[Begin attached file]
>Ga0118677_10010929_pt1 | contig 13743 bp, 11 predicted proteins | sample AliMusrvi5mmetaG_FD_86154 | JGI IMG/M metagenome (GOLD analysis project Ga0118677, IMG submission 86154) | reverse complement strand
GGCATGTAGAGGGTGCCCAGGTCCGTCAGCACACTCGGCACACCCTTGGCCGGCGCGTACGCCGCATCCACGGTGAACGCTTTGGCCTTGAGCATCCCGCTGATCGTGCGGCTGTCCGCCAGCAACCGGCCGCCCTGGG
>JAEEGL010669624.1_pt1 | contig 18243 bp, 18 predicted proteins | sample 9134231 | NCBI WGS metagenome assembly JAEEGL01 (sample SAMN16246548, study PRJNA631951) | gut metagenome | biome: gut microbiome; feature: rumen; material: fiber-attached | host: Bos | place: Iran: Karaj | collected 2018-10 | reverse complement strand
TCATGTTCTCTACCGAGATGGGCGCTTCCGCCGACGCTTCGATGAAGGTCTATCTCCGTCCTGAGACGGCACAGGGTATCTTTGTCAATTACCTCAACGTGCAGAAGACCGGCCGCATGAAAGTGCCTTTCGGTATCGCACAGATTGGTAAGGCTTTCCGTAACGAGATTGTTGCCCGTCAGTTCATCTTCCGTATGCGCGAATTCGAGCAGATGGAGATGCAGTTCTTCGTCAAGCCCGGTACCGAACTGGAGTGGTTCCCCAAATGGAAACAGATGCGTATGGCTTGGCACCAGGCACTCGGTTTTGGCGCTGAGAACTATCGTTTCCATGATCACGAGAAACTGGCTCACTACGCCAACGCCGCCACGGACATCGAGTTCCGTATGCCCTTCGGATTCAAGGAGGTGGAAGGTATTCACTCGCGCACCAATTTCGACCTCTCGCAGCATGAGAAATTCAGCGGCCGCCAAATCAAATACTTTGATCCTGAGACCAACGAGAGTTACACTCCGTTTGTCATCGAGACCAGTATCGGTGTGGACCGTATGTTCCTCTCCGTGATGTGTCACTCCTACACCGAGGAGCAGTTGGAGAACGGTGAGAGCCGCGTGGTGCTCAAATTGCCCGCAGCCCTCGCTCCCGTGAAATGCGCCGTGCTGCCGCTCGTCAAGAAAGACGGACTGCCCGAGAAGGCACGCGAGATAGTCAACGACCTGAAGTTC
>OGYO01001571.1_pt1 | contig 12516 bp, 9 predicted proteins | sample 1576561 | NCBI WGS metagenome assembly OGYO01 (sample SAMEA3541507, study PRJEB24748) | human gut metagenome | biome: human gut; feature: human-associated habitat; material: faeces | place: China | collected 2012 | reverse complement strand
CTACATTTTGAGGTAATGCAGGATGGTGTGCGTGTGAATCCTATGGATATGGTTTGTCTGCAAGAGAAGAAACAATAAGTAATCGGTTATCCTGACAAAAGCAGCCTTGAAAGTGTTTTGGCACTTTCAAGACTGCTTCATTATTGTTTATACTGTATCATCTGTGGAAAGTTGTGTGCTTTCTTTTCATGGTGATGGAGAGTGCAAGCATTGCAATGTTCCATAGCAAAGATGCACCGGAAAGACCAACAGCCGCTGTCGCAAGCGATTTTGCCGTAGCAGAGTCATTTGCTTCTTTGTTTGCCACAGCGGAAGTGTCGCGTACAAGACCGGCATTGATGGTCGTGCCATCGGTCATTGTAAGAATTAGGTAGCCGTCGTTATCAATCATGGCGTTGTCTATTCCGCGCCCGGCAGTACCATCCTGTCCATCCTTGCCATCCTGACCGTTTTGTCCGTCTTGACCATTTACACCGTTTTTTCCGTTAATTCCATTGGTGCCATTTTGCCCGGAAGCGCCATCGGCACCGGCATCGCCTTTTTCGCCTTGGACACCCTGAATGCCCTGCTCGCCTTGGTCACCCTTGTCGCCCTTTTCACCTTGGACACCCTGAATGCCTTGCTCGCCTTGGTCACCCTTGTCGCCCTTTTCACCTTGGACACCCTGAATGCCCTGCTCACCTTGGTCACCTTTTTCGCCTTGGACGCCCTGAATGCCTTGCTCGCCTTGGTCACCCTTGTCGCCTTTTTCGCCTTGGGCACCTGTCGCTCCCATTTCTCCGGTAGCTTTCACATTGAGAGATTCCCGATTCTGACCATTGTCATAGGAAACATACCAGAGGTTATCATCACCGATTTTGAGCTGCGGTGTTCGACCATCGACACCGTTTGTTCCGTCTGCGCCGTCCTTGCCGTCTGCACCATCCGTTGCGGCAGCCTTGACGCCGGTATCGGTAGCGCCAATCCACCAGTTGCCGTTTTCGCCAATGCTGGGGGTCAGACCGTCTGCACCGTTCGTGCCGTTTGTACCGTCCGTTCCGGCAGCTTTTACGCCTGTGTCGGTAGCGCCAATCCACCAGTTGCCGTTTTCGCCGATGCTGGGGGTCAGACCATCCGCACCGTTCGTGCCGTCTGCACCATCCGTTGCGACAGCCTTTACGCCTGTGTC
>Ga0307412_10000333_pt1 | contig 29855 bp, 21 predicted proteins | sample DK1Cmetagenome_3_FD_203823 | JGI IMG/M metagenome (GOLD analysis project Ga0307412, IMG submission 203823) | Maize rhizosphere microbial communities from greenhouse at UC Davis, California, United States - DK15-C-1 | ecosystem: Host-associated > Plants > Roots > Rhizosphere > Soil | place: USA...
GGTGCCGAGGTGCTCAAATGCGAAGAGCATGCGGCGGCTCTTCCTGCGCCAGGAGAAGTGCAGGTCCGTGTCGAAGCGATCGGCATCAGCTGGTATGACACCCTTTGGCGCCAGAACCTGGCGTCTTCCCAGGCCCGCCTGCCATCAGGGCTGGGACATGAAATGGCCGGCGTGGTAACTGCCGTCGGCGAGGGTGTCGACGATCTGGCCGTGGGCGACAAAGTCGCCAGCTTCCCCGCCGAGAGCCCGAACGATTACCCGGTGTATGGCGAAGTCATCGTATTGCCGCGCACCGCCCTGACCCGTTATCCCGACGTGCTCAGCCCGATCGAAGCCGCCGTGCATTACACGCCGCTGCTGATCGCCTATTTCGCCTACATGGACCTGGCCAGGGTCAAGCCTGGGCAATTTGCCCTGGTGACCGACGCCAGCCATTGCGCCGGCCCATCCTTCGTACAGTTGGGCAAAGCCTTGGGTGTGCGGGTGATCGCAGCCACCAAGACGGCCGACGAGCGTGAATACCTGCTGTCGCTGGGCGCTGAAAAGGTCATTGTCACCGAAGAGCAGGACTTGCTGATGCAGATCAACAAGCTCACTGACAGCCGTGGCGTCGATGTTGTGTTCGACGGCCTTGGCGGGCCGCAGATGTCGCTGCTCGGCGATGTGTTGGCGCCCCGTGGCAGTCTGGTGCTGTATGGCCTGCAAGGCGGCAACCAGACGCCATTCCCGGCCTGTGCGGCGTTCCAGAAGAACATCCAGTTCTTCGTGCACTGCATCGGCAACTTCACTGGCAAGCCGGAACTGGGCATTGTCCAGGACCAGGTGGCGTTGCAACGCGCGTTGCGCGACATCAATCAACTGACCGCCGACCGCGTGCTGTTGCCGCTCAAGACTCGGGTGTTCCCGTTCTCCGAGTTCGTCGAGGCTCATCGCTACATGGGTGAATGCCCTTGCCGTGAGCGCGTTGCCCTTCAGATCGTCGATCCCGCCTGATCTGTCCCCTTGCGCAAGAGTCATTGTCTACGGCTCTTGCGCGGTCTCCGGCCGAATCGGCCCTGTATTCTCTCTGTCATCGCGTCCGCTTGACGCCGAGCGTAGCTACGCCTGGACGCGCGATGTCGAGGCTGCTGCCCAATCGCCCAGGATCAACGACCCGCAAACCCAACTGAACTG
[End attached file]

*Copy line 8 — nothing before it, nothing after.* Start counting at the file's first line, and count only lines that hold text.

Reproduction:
GGTGCCGAGGTGCTCAAATGCGAAGAGCATGCGGCGGCTCTTCCTGCGCCAGGAGAAGTGCAGGTCCGTGTCGAAGCGATCGGCATCAGCTGGTATGACACCCTTTGGCGCCAGAACCTGGCGTCTTCCCAGGCCCGCCTGCCATCAGGGCTGGGACATGAAATGGCCGGCGTGGTAACTGCCGTCGGCGAGGGTGTCGACGATCTGGCCGTGGGCGACAAAGTCGCCAGCTTCCCCGCCGAGAGCCCGAACGATTACCCGGTGTATGGCGAAGTCATCGTATTGCCGCGCACCGCCCTGACCCGTTATCCCGACGTGCTCAGCCCGATCGAAGCCGCCGTGCATTACACGCCGCTGCTGATCGCCTATTTCGCCTACATGGACCTGGCCAGGGTCAAGCCTGGGCAATTTGCCCTGGTGACCGACGCCAGCCATTGCGCCGGCCCATCCTTCGTACAGTTGGGCAAAGCCTTGGGTGTGCGGGTGATCGCAGCCACCAAGACGGCCGACGAGCGTGAATACCTGCTGTCGCTGGGCGCTGAAAAGGTCATTGTCACCGAAGAGCAGGACTTGCTGATGCAGATCAACAAGCTCACTGACAGCCGTGGCGTCGATGTTGTGTTCGACGGCCTTGGCGGGCCGCAGATGTCGCTGCTCGGCGATGTGTTGGCGCCCCGTGGCAGTCTGGTGCTGTATGGCCTGCAAGGCGGCAACCAGACGCCATTCCCGGCCTGTGCGGCGTTCCAGAAGAACATCCAGTTCTTCGTGCACTGCATCGGCAACTTCACTGGCAAGCCGGAACTGGGCATTGTCCAGGACCAGGTGGCGTTGCAACGCGCGTTGCGCGACATCAATCAACTGACCGCCGACCGCGTGCTGTTGCCGCTCAAGACTCGGGTGTTCCCGTTCTCCGAGTTCGTCGAGGCTCATCGCTACATGGGTGAATGCCCTTGCCGTGAGCGCGTTGCCCTTCAGATCGTCGATCCCGCCTGATCTGTCCCCTTGCGCAAGAGTCATTGTCTACGGCTCTTGCGCGGTCTCCGGCCGAATCGGCCCTGTATTCTCTCTGTCATCGCGTCCGCTTGACGCCGAGCGTAGCTACGCCTGGACGCGCGATGTCGAGGCTGCTGCCCAATCGCCCAGGATCAACGACCCGCAAACCCAACTGAACTG